There are shots of this film that reek of parody. But it’s all completely real. This is Microsoft’s earnest vision of the next decade. Sadly, it’s at least a decade dated.
You can’t miss the single motif of innovation: touch screens!!!!!! They’re televisions, projectors, and picture frames. Microsoft proposes a giant, glowing rectangle for every room, surrounded by an army of more glowing rectangles. They pull tiny rectangles from their pockets to interact with the big rectangles. And then they pass information from the big rectangles back to the small rectangles. In Microsoft’s future, there’s a rectangle for every job. If you were to put all these rectangles on a giant keyring, you’d have Microsoft’s vision of a Swiss Army Knife.
It would be funny if it weren’t so gut-wrenchingly sad to watch. You can almost feel some suit at Microsoft reasoning that if a nine-inch iPad sells 100 million units, then a 90-inch iPad will sell a billion. So they just lean a giant iPad against the wall, right next to some giant Surface table. After all, consumers fell in love with touch-screen tablets after touch-screen phones. It’s time for some supersizing! But just making something bigger isn’t innovation.
Here’s Microsoft’s problem in a nutshell: There’s a scene in this video where a little girl is looking at a lion on a screen in her bedroom. Beside her, ever so subtly, you see that a real, stuffed lion is lying beside her.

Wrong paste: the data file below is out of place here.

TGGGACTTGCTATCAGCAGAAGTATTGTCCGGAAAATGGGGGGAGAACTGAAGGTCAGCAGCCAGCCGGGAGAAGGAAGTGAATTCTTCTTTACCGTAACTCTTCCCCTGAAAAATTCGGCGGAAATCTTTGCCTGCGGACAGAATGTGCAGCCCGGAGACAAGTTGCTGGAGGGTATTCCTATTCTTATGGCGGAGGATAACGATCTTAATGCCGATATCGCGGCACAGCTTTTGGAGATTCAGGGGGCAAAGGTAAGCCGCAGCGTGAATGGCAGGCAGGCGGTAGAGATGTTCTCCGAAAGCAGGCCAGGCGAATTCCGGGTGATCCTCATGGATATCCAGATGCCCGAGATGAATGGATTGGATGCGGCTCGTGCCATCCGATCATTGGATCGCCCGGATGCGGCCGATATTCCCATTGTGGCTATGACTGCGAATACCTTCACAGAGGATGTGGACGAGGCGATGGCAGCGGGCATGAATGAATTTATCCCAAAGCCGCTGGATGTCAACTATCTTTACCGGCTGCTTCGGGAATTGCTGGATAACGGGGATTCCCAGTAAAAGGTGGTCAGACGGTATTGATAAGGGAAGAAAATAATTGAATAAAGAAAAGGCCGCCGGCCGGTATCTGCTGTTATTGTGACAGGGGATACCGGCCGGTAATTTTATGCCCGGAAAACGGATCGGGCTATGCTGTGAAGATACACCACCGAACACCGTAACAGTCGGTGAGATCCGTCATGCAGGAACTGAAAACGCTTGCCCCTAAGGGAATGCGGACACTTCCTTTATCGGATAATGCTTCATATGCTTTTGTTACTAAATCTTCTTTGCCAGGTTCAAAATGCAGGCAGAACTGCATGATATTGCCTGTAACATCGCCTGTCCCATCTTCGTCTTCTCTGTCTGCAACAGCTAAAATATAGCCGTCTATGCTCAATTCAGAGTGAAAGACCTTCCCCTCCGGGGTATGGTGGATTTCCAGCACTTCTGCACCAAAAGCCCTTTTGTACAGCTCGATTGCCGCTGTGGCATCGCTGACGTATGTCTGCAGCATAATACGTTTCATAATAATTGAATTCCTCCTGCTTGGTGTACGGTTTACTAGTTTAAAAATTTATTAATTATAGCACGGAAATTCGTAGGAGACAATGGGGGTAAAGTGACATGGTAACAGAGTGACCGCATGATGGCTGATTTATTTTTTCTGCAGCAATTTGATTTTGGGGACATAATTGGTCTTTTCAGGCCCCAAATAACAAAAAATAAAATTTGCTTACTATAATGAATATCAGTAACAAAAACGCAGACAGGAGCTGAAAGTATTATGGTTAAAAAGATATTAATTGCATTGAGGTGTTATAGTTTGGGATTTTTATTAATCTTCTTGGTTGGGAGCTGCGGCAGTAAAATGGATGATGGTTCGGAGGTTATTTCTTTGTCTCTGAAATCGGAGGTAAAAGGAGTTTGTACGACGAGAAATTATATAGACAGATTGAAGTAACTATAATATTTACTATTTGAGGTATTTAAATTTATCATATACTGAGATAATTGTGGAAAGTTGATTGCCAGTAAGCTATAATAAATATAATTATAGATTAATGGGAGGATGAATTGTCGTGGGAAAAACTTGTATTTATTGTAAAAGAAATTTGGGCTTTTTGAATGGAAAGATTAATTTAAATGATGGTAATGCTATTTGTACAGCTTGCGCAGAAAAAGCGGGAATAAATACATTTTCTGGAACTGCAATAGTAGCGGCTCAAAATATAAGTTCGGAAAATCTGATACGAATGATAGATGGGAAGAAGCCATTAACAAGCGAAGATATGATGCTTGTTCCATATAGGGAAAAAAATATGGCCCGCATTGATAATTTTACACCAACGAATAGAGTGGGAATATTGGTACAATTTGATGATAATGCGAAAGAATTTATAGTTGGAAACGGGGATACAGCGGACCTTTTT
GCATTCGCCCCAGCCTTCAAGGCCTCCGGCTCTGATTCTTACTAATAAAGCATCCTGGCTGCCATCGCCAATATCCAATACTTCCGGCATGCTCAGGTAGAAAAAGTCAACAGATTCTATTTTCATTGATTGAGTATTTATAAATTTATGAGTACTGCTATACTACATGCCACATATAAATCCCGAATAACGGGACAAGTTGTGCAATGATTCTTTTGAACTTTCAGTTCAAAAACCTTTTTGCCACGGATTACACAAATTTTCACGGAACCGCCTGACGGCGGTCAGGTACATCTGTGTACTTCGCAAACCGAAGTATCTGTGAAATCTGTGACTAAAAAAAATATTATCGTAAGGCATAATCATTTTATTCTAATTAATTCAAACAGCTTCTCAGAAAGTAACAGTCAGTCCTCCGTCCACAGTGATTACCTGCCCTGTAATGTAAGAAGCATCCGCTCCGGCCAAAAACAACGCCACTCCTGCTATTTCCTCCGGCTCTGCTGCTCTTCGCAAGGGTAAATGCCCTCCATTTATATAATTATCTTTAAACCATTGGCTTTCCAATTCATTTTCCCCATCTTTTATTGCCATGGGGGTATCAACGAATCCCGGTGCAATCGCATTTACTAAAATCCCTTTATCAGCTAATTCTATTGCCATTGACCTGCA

One lion is soft, touchable, and has the distinction of being just hers. The other is flat, pixelated, and generic, thanks to algorithms. Which lion evokes an emotional response? Which lion will that little girl want to snuggle up with tonight? Better still, which lion was she touching in the first place?
Microsoft, this video is not the future, and if anyone outside your marketing department thinks it is, I hope they’re at least smart enough to short sell their own stock options. Even Apple, the company that owes most of its success to these magic, touchable rectangles, is already moving on from the paradigm, easing the consumer into a world where hardware enables naturalistic gestures that keep us in tune with our surroundings.
Look at what Disney Research—doing what’s essentially theme-park R&D—is creating with tangible interface. They’ve built a universal system that allows you to touch any object, even living plants, with multitouch sensitivity. You know what one of their head researchers, Ivan Poupyrev, told me this week?
"If a remote control can grow, and in nature it can become responsive, that’s interesting to us. Plus, plants are everywhere. Instead of trying to build and replace existing infrastructure, can we use what we have already intelligently? Maybe remote controls are more efficient, but in living spaces, it’s about more than efficiency. It’s about quality of life."
Microsoft, very little you’ve shown here isn’t technically possible today. So what you’ve really tried to sell us on here was the future of interaction. But design is, at its core, about crafting things for human use. That’s why the future of interface isn’t about digitizing the analog world, it’s about analoging the digital world. We don’t need 80-inch big screens filled with 2-D interfaces around every corner. In fact, that’s a sickening proposition. We need the world we’ve already got, full of all the wonderful things we’ve already built, to understand and respond to our touch with all of the knowledge of the Internet.
Break free from Windows, Microsoft. There’s a whole world waiting for you through the glass.